Conservation Genetics

, Volume 6, Issue 2, pp 193–204 | Cite as

Phylogenetics, population structure and genetic diversity of the endangered southern brown bandicoot (Isoodon obesulus) in south-eastern Australia

  • Kyall R. ZengerEmail author
  • Mark D. B. Eldridge
  • Peter G. Johnston


The southern brown bandicoot (Isoodon obesulus) has undergone significant range contractions since European settlement, and it is now considered “Endangered” throughout south-eastern mainland Australia. This species currently has a highly fragmented distribution inhabiting a mosaic of habitats. This project uses mitochondrial DNA (mtDNA) and microsatellite data to determine levels of genetic diversity, population structure and evolutionary history, which can aid wildlife managers in setting priorities and determining management strategies. Analyses of genetic diversity revealed low levels of mtDNA variability (mean h=50.42%, π=0.76%) and divergence (mean dA=0.29%) across all regions investigated, and was among the lowest recorded for marsupials. These data indicate a relatively small female effective population size, which is most likely a consequence of a large-scale population contraction and subsequent expansion occurring in pre-history (mismatch distribution analysis, SSD P-value=0.12). Individuals from the Sydney region experienced significant reductions in microsatellite diversity (A=3.8, HE=0.565), with the Garigal National Park (NP) population exhibiting “genetic reduction signatures” indicating a recent population bottleneck. Population differentiation analysis revealed significant genetic division amongst I. obesulus individuals from Sydney, East Gippsland and Mt Gambier regions (θ=0.176–0.271), but could not separate the two Sydney populations (Ku-ring-gai NP and Garigal NP). Based on these data and habitat type, translocations could readily be made between the two Sydney populations, but not between the others. Phylogenetic comparisons between I. obesulus and I. auratus show little support for current Isoodon taxonomy, consistent with the findings of Pope et al. 2001. We therefore recommend the recognition of only three I. obesulus sub-species and suggest that these comprise a single morphologically diverse species that once was widespread across Australia.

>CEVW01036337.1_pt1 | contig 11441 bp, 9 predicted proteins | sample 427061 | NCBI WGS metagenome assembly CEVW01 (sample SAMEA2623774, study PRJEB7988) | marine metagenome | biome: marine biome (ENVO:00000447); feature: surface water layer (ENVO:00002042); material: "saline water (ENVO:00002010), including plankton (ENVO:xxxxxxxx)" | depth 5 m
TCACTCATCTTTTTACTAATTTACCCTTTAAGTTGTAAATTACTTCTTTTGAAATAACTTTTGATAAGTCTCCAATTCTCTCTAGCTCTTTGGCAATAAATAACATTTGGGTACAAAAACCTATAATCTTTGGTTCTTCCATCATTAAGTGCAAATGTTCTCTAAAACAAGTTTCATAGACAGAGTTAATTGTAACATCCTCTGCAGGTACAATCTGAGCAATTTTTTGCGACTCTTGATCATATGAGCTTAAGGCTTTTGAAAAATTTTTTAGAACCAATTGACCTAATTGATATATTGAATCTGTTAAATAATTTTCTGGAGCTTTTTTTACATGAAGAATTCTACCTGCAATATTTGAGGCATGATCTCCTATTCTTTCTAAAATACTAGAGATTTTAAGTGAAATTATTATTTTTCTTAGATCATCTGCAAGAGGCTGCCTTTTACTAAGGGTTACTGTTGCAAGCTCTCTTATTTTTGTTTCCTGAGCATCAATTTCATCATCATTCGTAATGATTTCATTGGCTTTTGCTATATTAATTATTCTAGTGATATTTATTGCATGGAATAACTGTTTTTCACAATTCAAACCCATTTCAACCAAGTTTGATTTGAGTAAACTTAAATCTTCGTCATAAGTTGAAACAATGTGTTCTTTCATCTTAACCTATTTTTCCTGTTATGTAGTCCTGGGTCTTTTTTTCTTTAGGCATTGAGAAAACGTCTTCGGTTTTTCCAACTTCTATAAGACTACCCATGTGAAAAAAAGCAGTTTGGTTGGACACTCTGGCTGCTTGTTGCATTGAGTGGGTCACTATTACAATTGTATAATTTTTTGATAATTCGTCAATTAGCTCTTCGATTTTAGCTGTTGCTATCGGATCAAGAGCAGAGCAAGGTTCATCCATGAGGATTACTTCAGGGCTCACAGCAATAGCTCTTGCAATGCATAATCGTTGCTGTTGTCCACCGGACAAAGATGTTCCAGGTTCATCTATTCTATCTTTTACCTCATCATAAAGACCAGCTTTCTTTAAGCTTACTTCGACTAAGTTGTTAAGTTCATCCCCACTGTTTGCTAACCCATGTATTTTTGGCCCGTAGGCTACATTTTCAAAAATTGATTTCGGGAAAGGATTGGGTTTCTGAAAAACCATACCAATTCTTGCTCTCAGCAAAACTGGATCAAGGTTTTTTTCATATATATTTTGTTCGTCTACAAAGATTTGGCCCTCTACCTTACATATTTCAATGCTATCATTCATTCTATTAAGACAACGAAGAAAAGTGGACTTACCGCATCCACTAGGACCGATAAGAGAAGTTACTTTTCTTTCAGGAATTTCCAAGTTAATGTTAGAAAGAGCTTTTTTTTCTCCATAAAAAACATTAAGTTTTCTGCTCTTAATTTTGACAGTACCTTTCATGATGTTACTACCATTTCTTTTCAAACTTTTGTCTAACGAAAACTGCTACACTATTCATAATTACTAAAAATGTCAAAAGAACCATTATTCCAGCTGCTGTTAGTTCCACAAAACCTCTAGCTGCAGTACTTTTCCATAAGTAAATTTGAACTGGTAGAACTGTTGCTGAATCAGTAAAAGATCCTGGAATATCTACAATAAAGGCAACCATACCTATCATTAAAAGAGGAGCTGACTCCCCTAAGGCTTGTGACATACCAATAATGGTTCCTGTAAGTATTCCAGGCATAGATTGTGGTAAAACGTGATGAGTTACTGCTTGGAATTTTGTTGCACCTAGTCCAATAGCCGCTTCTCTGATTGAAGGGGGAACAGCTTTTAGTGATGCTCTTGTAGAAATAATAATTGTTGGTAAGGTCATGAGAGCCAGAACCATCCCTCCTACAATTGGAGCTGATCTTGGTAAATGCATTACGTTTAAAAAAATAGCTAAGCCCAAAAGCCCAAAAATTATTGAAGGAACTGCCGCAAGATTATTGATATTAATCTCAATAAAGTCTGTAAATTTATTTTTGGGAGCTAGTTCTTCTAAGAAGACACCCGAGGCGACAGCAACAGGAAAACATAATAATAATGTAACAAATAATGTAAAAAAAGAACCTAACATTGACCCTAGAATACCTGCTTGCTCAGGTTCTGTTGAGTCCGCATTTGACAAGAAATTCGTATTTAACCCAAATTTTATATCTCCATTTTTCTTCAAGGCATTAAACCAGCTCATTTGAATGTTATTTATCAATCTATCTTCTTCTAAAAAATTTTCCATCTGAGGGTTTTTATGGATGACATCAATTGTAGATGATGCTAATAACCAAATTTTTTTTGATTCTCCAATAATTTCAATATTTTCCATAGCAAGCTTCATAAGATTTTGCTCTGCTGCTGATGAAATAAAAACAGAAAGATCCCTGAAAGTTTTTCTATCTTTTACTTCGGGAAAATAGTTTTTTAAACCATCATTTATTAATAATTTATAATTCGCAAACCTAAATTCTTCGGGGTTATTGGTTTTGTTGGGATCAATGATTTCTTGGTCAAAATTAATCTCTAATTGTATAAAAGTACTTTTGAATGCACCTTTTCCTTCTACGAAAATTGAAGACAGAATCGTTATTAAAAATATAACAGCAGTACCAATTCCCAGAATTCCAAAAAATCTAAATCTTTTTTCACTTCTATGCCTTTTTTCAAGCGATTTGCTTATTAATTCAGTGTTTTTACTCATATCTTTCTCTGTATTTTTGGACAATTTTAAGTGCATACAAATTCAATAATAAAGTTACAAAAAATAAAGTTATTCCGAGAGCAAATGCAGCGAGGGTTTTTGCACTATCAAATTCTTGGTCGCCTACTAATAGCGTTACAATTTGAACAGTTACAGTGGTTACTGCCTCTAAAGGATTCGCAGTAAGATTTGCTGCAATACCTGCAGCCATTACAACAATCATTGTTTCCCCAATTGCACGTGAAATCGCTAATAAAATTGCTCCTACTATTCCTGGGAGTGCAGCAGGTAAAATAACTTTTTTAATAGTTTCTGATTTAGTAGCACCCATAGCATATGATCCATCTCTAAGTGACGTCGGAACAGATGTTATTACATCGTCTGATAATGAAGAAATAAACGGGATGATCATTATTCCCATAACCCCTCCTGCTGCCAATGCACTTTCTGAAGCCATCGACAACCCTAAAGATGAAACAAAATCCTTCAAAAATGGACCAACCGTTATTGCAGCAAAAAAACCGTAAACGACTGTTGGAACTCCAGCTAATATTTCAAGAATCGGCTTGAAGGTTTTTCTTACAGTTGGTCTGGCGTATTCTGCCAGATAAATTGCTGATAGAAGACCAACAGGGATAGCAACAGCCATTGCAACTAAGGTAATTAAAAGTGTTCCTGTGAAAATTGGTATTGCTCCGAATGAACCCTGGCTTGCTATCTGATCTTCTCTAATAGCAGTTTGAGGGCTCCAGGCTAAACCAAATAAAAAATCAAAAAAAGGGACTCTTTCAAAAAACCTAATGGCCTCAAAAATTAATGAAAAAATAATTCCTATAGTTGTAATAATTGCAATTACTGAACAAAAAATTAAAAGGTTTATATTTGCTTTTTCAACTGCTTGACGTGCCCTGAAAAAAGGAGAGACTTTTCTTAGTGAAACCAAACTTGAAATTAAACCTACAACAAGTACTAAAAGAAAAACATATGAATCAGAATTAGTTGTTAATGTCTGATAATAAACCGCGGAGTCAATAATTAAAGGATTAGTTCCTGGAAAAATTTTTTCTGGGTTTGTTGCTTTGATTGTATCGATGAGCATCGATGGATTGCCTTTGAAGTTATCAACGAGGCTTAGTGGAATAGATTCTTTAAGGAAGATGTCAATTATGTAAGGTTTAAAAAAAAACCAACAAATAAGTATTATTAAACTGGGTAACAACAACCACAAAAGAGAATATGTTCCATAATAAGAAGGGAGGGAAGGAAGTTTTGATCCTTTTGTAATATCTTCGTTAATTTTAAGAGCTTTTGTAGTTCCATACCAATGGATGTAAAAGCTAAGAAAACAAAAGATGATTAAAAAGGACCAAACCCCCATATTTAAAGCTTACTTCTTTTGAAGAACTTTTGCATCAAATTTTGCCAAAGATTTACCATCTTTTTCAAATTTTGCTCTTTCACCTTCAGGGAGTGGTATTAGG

bandicoots genetic diversity marsupial microsatellites mitochondrial DNA Peramelidae 


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Copyright information

© Springer 2005

Authors and Affiliations

  • Kyall R. Zenger
    • 2
    Email author
  • Mark D. B. Eldridge
    • 1
  • Peter G. Johnston
    • 1
  1. 1.Department of Biological SciencesMacquarie UniversityAustralia
  2. 2.ReproGen – Faculty of Veterinary ScienceThe University of SydneyAustralia

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